Poinsettia (Euphorbia pulcherrima) : a beautiful sought-out plant during the holiday season with large red leaves often mistaken for flowers. This plant contains an irritating sap whose toxic potential has been slightly exaggerated. The most common symptoms observed after ingestion result from gastrointestinal irritation. Your veterinarian can help control any specific symptoms your pet may exhibit.
Mistletoe (Phoradendron spp.) : A vine traditionally hung in doorways, responsible for many a romantic moment. This plant can be subdivided into 4 families and of those, only 8 species within the Phoradendron family have toxic properties. Phoradendron leucarpum, the most common source for decorations in North America contain several substances with toxic properties that can theoretically affect heart function leading to decreased blood pressure, heart rate and contraction force of the heart. This is similar to what is observed with ricin or abrin, but a much weaker effect. If ingestion occurs, consulting your veterinarian is essential to eliminate any plant residue from the gastrointestinal system and monitor cardiovascular function.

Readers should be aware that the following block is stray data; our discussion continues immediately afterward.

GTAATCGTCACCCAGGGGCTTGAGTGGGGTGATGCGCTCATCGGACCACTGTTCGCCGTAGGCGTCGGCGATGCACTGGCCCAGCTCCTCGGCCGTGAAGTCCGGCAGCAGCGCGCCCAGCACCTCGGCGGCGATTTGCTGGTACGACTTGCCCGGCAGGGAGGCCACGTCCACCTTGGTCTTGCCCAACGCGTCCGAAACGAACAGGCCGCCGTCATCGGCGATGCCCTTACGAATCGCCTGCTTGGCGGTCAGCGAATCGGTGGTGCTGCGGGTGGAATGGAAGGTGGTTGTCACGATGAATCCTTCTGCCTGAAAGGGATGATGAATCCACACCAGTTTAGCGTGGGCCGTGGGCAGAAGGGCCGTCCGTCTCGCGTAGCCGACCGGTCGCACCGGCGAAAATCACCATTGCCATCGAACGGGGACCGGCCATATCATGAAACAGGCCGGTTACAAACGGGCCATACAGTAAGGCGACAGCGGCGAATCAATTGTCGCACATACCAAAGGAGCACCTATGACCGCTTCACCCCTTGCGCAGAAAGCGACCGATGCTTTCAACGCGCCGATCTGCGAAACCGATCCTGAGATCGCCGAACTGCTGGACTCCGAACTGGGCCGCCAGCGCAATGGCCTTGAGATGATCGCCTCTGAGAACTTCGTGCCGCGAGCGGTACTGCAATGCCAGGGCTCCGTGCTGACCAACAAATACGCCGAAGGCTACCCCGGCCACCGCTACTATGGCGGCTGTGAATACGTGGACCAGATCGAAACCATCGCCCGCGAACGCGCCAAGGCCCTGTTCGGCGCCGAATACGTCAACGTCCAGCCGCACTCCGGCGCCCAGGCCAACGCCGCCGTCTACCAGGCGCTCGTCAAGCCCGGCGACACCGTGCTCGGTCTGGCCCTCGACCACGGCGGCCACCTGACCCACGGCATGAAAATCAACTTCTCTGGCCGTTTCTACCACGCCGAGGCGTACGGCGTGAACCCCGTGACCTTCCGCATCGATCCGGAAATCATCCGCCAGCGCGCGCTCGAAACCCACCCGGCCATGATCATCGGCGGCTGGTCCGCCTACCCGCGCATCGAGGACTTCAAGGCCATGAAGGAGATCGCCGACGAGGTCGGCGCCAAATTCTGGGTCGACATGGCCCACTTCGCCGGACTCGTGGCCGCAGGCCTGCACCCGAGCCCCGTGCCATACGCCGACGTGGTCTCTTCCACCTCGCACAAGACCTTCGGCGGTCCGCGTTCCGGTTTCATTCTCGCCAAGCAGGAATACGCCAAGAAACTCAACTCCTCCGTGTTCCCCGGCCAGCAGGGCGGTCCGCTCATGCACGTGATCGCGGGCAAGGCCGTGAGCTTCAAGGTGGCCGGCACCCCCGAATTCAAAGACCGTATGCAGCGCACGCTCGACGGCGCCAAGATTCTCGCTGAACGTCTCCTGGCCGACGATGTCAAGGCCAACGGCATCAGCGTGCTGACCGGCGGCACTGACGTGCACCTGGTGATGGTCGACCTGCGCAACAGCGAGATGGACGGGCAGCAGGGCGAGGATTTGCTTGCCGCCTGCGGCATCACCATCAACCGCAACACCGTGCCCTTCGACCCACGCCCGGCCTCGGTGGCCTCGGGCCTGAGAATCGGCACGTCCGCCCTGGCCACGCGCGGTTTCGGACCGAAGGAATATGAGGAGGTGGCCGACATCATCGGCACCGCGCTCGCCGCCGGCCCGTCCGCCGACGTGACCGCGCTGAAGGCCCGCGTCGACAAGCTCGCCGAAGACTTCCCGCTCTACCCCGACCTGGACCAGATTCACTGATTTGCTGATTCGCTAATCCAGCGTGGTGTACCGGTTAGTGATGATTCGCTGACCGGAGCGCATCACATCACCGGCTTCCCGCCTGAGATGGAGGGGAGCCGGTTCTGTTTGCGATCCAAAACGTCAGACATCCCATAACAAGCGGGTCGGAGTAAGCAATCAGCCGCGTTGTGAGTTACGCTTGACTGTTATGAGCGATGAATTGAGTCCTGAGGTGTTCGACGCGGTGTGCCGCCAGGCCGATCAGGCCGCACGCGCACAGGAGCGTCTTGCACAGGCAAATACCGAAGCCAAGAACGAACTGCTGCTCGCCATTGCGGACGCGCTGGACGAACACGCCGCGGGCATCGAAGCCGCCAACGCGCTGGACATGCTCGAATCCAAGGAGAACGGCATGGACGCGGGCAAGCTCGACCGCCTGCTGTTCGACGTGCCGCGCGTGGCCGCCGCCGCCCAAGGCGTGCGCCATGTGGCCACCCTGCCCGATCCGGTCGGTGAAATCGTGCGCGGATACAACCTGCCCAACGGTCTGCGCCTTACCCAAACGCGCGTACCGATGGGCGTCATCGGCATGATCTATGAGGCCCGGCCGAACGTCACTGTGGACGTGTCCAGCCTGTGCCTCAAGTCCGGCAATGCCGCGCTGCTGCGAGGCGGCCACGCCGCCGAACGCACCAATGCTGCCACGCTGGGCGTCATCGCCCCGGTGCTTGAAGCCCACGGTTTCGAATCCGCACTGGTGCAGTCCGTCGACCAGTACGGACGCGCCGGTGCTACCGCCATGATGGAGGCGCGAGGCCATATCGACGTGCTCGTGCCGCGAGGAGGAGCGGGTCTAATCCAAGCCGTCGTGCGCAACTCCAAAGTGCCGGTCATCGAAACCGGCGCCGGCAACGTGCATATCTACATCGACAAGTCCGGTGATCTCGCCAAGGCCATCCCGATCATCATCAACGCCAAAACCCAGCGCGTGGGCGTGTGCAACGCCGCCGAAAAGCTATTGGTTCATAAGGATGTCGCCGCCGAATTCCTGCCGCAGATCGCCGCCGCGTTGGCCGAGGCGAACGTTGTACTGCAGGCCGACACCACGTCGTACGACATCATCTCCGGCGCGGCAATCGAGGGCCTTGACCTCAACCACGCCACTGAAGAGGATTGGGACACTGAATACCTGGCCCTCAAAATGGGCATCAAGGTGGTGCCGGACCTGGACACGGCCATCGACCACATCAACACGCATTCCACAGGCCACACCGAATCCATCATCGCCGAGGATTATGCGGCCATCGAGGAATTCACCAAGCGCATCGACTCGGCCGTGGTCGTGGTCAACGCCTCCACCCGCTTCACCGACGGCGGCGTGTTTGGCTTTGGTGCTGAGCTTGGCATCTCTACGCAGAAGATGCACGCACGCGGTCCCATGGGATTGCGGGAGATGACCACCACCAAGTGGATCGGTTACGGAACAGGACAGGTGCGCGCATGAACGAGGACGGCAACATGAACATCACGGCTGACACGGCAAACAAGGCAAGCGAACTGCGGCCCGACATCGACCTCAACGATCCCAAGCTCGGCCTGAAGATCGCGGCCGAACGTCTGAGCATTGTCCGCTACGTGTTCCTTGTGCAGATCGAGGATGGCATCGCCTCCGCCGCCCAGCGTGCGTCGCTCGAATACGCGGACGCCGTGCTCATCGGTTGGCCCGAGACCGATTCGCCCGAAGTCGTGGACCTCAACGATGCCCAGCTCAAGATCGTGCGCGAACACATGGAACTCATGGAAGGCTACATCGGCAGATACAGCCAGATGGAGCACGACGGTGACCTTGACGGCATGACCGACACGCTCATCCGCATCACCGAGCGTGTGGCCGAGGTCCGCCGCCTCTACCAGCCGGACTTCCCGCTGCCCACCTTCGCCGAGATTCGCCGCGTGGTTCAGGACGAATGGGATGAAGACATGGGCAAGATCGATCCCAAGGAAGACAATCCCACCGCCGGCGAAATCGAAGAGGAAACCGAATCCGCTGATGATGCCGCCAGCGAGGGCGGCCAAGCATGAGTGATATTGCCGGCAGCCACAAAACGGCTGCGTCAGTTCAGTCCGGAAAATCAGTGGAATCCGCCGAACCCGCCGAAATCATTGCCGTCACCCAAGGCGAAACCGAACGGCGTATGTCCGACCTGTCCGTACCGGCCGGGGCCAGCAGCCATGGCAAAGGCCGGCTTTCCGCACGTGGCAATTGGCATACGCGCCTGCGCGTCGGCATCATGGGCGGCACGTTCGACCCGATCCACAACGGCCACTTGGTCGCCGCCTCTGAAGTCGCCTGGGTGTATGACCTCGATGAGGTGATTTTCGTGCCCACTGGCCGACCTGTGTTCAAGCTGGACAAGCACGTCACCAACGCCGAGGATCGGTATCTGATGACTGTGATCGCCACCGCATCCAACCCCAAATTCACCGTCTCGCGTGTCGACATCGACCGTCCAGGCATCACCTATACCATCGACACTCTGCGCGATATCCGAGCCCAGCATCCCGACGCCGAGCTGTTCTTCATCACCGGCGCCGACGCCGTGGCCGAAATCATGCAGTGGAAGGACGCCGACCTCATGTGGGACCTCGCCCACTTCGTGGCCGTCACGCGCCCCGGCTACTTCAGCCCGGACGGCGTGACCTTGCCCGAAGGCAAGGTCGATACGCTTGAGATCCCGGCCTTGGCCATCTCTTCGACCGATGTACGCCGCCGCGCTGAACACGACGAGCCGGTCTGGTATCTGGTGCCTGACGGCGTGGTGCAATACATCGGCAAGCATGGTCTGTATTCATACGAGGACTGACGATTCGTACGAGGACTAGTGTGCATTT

Holly (Ilex aquifolium) : Several toxic compounds have been isolated in this plant but the problematic ones are called saponins, found mostly in the leaves and berries. We will often observe symptoms such as salivation, anorexia, vomiting and diarrhea. The animal may shake its head repeatedly, make abnormal movements with its tongue or lips as a result of mouth irritation. In more severe cases, supportive care may be necessary to eliminate the toxic compound and correct dehydration and electrolyte imbalances.